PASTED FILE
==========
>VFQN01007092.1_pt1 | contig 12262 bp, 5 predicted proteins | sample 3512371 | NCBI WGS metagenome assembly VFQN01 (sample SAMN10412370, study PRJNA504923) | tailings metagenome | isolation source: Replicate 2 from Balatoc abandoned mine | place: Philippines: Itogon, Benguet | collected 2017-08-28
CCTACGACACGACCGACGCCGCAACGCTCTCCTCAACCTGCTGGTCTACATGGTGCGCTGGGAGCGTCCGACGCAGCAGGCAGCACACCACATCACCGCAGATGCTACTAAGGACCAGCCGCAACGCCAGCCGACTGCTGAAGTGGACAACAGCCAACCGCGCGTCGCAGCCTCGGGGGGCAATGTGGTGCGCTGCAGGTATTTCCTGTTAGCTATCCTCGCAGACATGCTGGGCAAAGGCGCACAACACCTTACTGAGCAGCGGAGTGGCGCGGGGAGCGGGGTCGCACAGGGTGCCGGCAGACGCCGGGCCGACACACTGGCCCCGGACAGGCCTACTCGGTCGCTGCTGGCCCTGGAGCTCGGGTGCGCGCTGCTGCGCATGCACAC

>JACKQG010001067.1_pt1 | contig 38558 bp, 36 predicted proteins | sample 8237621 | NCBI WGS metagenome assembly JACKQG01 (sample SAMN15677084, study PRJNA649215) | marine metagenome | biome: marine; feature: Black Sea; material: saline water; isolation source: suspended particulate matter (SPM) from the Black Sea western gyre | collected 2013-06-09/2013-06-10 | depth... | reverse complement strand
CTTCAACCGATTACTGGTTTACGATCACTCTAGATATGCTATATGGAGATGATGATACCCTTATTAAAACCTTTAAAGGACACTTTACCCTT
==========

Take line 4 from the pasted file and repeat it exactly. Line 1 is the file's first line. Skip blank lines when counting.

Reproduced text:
CTTCAACCGATTACTGGTTTACGATCACTCTAGATATGCTATATGGAGATGATGATACCCTTATTAAAACCTTTAAAGGACACTTTACCCTT